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March 11, 1911


Author Affiliations

Assistant Commissioner of Health; Director of Municipal Laboratory CHICAGO

JAMA. 1911;LVI(10):713-718. doi:10.1001/jama.1911.02560100005003

The proper control of milk pasteurization is highly important at the present time—not only to the sanitarian and the public, but also to the conscientious milk-dealer.

Pasteurization as commonly practiced is the heating of milk to a temperature varying from 140 to 185 F. for varying periods of time. This heating may or may not effect the results intended, and the product consequently may or may not be free from the constituents which are intended to be removed or destroyed by the process.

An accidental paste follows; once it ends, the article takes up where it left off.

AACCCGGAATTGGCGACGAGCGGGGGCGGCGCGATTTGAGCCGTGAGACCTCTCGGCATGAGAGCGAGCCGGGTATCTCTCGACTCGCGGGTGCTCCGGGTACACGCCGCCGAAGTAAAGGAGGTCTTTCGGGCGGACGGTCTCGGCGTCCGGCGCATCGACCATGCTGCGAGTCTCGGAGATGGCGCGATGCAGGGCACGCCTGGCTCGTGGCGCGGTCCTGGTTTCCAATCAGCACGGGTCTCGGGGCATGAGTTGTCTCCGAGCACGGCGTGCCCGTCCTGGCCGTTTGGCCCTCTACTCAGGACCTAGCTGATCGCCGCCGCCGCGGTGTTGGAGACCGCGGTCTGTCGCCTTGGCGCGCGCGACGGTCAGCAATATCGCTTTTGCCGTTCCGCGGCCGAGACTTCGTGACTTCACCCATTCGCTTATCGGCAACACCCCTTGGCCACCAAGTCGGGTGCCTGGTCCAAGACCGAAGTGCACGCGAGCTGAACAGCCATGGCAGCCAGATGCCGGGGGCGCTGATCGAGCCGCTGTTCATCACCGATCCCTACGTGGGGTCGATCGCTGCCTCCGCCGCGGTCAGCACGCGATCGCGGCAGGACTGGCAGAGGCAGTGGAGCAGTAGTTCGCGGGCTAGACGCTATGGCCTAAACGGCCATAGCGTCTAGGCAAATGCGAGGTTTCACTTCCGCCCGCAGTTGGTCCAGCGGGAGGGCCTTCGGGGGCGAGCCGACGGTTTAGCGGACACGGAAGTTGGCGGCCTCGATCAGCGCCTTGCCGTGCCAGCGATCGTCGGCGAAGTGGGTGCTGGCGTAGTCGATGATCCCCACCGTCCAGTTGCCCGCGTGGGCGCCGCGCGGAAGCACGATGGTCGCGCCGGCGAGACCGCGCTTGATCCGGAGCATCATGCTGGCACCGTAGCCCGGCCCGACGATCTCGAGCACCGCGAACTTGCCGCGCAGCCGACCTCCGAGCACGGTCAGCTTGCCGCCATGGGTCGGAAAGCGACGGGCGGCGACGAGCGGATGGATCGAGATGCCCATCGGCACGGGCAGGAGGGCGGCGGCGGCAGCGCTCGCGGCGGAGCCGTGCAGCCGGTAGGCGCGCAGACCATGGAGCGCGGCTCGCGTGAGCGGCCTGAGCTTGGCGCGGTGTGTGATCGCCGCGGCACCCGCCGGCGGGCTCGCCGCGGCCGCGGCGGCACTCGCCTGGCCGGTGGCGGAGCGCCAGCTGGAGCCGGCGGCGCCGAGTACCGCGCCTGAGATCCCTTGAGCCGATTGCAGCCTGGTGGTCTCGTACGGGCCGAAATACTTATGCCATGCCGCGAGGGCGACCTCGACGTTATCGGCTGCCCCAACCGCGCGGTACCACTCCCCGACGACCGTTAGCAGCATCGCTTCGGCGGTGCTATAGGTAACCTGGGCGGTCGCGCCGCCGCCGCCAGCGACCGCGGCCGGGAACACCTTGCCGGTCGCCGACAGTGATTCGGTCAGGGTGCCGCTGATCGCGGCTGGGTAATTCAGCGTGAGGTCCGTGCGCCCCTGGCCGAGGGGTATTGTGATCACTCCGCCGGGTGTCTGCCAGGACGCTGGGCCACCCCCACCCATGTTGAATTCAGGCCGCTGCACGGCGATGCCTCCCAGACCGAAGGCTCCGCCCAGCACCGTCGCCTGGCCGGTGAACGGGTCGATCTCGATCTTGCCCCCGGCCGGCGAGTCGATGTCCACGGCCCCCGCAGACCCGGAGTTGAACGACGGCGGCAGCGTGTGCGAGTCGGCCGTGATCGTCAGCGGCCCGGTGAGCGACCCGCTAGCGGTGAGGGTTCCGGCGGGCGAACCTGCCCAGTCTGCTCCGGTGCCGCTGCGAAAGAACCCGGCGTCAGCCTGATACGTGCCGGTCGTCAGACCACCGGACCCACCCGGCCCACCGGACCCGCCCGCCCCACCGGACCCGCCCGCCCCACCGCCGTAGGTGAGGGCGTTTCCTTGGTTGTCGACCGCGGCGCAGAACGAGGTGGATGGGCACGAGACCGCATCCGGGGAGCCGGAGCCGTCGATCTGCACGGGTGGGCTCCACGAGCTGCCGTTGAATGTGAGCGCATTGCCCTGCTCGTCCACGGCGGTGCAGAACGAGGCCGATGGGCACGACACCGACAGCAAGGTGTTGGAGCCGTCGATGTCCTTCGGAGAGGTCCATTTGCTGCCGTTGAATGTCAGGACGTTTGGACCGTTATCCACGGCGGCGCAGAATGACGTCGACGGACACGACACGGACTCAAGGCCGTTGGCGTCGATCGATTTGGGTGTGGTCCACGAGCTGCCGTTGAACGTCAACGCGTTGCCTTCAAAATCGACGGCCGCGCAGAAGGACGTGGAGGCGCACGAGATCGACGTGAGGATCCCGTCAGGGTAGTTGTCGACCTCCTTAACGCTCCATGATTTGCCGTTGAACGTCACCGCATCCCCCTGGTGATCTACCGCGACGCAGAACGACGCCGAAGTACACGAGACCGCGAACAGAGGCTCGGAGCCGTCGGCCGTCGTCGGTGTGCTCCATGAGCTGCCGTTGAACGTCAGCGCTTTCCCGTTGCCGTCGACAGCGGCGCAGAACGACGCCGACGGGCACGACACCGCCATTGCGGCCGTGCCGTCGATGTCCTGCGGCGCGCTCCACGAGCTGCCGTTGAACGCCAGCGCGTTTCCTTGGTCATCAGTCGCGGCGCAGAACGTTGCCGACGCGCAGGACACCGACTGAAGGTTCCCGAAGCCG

Pasteurization has been lauded and condemned. The misunderstandings are based on the different meanings of the term with reference to the amount of heat applied, the time of exposure and the results accomplished. Practically, pasteurization is resorted to for two reasons: first, and very extensively, to enhance the keeping qualities of the milk. This is accomplished by destroying or materially reducing the number of acid-producing bacteria. Inasmuch

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